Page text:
song cycle for voice and piano on words of Philip Larkin (2001)
- Premiere: 18 February 2001 / Ham Fine Arts, Las Vegas, Nevada / Paul Kreider, baritone / Daron Hagen, piano
- Instrumentation: voice and piano
- Duration: 24'
- Text: Philip Larkin (E)
2. Interlude #1: Fiction and the Reading Public
3b. 'None of the books have time'
4a. 'Within the dream you said'
4b. Talking in Bed
5. Interlude #2: 'To write one song, you said'
6a. 'Morning at last: there is snow'
6b. The White Palace
"Daron Hagen is clearly in love with art songs. Since his teenage years, he has composed over 300 of them, and the form remains a central focus of his musical output. Hallmarks of Hagen's unique personal style are a consistently elegant sense of craftsmanship, freshness, and clarity. Hagen says his songs require singers of particular skills: '[those who] respect the text, have excellent diction, and know how to act.' His professional collaboration with Paul Kreider dates from 1992 when they performed selections together from Hagen's opera Shining Brow at the Guggenheim Museum in New York: 'I learned that Paul somehow had a truer, more dead-on sense of exactly what I was after when I notated my vocal music than anyone with whom I had ever worked.' Hagen has since written songs and operatic roles for Kreider's voice.
For this cycle, Hagen chose ten texts by British poet Philip Larkin (1922-1985) whose provocative verse he describes as being like 'like sherry, as opposed to wine.' The songs are ordered by the poems' chronology — from the late 1920's to the 1970's. As Larkin grows older, the poems take on a sense of isolation. Larkin's poetry, which fills one slim volume, has a singsong, chant-like quality about it. Hagen says:
'I wanted to find a poet obsessed with 'I,I,I' poetry to set to music. Then the singer can become the 'I' and one has a monologue, a scena. I wanted to create a real cycle for Paul. This cycle works very hard to be as simple as possible. The poems are like a portrait of a man looking back over the course of his life. The music gives you the interior material.'
A gifted pianist with an unerring sense of prosody, Hagen proves to be eloquent in setting Larkin to music. Larkin Songs is a haunting and intensely emotional collection in which words and music blend in sensitive, graceful phrases. Hagen classifies it as a song cycle: 'It is unified by the recurring use of piano figures in a rather exposed linear texture. This is matched by a similar quality in the vocal writing.' Hagen's delicate piano patterns, etched like snow pictures on a frosty window, create an effective and beautiful soundscape for Larkin's pensive verses. Several songs have repeated pedal notes that, like an insistent reminder, perpetuate the poet's lonely memories. The vocal writing is lyric but exposed (Song 4a is unaccompanied). Indeed, Hagen's musical approach creates a sort of close-knit two-person chamber music texture which throws the words into high-relief.
The cycle is overlaid with moods of melancholy and reminiscence. Hagen says: 'The longer that an art song composer can sustain a desired mood, the more exquisite the rendering of context, the more perfect a setting in which the listener can experience the text.'
In recording the Larkin Songs, Hagen was quick to praise the artistic generosity of his collaborator: 'Paul was willing to go where I wanted him to — interpretively and musically.' Their collaboration resulted in some changes to the music; in one instance, changing a pitch that Hagen had thought would be easier to sing back to the original, more difficult interval; in another place, creating symmetry by changing the beginning of the song to match the closing measures. Kreider acknowledges Hagen's advice in working with Larkin's poetry, which did not yield easily its secrets easily:' [Daron] was really helpful in getting through the progression of what Larkin was saying in these poems — all Daron's opinions — and very helpful.'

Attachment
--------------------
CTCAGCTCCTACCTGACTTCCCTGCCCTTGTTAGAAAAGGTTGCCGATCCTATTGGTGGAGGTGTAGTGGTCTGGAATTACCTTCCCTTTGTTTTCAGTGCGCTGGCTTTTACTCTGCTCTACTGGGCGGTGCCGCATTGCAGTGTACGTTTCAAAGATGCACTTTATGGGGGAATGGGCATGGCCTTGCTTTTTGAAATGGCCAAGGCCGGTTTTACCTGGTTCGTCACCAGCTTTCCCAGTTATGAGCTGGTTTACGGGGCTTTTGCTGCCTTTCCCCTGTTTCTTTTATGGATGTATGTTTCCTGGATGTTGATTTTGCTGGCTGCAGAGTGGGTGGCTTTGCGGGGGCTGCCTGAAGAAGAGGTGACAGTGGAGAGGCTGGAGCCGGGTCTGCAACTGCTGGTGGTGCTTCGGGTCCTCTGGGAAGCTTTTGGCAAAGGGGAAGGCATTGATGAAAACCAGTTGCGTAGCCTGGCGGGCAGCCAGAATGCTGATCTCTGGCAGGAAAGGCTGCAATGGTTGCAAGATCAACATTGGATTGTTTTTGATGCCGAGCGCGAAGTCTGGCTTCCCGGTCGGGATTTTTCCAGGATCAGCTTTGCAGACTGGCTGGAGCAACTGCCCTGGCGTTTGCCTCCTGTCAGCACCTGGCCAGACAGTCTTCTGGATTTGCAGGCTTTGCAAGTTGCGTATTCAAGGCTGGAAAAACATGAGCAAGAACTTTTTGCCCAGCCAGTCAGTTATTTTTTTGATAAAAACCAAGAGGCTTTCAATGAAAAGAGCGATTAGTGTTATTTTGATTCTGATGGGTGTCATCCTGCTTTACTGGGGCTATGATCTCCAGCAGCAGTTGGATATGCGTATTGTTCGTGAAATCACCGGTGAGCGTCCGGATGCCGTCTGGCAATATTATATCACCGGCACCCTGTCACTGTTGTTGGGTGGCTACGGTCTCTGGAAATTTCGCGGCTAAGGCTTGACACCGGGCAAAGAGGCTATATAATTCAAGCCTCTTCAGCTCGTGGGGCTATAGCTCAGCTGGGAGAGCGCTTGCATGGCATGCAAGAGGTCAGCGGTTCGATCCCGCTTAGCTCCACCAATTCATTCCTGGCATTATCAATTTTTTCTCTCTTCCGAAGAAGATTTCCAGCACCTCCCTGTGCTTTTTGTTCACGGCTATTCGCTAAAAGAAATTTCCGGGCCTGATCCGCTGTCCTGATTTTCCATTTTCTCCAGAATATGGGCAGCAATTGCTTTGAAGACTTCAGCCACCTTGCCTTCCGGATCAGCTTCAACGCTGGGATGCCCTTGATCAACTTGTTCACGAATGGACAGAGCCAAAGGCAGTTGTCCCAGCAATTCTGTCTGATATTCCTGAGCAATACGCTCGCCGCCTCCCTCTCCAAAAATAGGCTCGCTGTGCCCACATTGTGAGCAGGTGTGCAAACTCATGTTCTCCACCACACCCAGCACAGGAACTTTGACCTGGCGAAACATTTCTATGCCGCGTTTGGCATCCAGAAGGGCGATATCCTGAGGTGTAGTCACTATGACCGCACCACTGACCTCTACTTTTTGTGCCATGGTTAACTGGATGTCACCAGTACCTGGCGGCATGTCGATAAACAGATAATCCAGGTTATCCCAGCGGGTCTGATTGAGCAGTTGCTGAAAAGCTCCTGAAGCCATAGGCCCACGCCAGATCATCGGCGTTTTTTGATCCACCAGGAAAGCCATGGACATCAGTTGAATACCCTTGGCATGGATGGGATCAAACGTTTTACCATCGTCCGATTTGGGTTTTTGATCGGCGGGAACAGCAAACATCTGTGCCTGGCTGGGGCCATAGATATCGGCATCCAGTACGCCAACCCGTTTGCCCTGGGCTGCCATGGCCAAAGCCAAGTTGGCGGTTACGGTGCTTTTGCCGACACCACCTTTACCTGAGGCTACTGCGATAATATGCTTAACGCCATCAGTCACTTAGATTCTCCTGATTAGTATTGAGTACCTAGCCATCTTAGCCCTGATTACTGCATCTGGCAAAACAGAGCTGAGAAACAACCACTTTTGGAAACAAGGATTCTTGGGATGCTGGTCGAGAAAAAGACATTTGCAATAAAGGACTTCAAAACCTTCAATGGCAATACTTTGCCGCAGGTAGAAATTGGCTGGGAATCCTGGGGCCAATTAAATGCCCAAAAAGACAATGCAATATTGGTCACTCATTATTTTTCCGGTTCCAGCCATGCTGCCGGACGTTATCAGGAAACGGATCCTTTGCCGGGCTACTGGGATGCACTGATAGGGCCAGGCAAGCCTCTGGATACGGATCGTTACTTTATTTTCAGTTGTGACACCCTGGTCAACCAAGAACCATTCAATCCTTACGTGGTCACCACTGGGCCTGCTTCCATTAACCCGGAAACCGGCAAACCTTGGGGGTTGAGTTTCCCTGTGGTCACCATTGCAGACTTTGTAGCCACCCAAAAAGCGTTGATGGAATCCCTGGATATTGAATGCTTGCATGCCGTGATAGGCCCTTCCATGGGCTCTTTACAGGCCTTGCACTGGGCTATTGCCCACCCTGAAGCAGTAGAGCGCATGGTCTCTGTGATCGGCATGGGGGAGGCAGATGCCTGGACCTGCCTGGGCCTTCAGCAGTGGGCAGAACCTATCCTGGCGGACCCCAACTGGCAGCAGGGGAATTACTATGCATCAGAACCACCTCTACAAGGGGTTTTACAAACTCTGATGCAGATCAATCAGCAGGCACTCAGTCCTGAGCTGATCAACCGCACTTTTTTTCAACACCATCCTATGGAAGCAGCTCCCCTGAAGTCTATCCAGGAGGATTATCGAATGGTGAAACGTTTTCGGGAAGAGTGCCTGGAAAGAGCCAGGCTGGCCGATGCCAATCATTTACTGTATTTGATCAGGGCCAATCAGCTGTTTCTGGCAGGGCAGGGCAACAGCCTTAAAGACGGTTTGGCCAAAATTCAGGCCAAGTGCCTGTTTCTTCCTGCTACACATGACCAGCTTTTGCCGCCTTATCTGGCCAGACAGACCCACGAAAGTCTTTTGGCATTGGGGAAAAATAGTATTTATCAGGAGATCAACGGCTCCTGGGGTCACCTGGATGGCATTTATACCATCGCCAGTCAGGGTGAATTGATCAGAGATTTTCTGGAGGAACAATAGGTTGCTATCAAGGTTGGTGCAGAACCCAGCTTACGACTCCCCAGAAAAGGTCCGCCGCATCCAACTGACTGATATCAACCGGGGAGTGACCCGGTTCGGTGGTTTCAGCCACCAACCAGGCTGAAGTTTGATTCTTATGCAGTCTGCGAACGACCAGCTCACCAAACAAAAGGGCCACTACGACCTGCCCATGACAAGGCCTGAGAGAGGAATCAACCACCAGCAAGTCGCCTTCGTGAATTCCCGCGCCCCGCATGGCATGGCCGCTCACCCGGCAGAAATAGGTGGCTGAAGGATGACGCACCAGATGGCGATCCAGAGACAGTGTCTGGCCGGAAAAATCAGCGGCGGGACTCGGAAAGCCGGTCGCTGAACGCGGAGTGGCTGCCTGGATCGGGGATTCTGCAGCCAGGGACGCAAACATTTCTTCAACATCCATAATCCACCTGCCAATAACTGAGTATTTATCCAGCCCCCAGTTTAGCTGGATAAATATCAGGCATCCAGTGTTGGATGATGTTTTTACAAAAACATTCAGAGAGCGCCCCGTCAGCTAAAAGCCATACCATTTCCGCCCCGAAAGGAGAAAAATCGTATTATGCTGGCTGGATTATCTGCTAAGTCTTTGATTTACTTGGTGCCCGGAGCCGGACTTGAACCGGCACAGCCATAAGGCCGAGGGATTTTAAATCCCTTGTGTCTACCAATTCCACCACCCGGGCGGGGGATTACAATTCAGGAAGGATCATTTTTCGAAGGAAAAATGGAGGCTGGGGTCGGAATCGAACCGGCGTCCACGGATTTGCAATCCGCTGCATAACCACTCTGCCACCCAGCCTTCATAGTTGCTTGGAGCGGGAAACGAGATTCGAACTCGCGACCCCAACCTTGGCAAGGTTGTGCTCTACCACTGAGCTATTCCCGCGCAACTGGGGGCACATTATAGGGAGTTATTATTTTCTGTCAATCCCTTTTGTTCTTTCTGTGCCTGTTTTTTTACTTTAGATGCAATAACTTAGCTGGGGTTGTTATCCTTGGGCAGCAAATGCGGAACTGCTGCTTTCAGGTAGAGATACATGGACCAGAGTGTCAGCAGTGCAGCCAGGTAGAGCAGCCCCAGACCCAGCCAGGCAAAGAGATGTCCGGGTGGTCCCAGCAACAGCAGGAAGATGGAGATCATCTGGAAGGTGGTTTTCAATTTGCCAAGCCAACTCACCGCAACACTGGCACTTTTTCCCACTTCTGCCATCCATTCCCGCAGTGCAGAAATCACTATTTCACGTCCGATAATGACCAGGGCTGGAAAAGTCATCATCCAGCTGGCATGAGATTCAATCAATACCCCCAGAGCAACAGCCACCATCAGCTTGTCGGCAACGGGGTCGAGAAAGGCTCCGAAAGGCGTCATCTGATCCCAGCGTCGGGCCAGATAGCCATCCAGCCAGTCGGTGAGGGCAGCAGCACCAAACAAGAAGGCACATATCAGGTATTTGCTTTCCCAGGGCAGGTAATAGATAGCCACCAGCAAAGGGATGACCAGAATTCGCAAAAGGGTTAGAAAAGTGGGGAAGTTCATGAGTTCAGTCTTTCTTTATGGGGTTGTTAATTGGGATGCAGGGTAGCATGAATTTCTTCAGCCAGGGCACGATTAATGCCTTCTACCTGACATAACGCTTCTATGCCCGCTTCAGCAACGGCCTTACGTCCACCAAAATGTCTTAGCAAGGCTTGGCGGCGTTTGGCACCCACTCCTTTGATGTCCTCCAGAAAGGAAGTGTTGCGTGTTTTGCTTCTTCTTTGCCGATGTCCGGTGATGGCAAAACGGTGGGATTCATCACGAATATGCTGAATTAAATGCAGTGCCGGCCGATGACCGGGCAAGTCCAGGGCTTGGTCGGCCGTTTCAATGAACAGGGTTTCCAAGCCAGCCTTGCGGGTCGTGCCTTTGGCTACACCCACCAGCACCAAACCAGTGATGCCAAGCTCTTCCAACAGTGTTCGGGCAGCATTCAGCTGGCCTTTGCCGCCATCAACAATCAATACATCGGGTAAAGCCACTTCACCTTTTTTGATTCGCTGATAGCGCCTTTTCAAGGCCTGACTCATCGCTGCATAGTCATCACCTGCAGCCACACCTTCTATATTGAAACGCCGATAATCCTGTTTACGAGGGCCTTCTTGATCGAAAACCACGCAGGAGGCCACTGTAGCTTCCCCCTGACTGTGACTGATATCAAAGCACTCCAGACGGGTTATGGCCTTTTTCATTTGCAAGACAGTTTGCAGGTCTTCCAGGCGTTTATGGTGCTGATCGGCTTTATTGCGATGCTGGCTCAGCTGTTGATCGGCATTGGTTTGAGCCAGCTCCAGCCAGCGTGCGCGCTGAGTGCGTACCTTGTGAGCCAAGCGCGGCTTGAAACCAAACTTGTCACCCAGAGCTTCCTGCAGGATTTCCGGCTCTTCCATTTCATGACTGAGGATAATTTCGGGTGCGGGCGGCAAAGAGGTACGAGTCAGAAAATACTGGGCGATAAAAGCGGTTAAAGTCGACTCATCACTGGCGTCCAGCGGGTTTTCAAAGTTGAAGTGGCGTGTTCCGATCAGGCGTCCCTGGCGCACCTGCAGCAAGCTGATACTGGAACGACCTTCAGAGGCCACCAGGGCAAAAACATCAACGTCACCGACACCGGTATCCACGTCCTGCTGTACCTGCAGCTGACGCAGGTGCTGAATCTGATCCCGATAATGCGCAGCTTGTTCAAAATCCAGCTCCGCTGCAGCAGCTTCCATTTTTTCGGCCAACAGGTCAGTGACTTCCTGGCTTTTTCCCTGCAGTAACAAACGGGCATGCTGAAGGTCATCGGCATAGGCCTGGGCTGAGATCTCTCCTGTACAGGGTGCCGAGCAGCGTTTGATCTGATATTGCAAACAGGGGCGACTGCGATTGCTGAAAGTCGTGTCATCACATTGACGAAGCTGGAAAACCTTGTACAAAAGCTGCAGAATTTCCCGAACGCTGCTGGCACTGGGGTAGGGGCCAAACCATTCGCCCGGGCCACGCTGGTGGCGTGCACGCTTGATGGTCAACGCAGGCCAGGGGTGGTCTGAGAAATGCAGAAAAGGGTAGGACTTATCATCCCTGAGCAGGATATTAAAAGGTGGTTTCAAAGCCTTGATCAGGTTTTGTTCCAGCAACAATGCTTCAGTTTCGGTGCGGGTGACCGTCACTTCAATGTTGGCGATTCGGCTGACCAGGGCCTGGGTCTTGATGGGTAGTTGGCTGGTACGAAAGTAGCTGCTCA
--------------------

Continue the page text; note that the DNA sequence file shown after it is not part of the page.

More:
Composer and friend Russell Platt describes Hagen's songs as 'artful simplicity.' The musical and emotional content of Larkin Songs strikes the listener as immediate and very listenable, but it is the direct result of Hagen's striving to remain simple in his musical approach to setting the poems. He believes in using only a few musical ideas to illuminate the text: 'The poem already has a music of its own. It is my duty to find that music and cooperate with that structure and express it melodically and harmonically.'
Hagen notes, 'The best songs have all the elements of opera in them: introduction, love scene, and adieu — compressed into the time it takes to, well, sing them. The best song composers manifest this arc in the sensible physical demands they palce on the singer's instrument, making the song 'feel good' to sing.'
Although he has composed both songs and operas, Hagen is well aware of the different demands of working with both: 'An opera is a mural; an art song is an exquisite miniature, requiring the tiniest of brush strokes.' He deliberately worked to give Larkin Songs a 'simple and youthful' quality: Hagen is quoted as saying, 'I think it's Jean Cocteau who said that it's simple to be hard, but it's hard to be simple. I work hard to be simple.' The Larkin Songs were commissioned by the University of Nevada Las Vegas School of Music for Paul Kreider in 2000. They were first performed at Ham Fine Arts in Las Vegas, Nevada by Paul Kreider, accompanied by the composer, on 18 February 2001."
— Carol Kimball, 2003
The music is magnificent ... Daron Hagen is one of the most prominent new composers of art songs in this country and his 10-movement Larkin Songs is one of his best works.
— John Story, Fanfare Magazine, November / December, 2003
Hagen's Larkin Songs are hauntingly beautiful. Because much of his writing is hushed and intimate, Kreider's singing is most successful here.
— Henry Fogel, Fanfare Magazine, November . December, 2003
(Banner photo: Philip Larkin)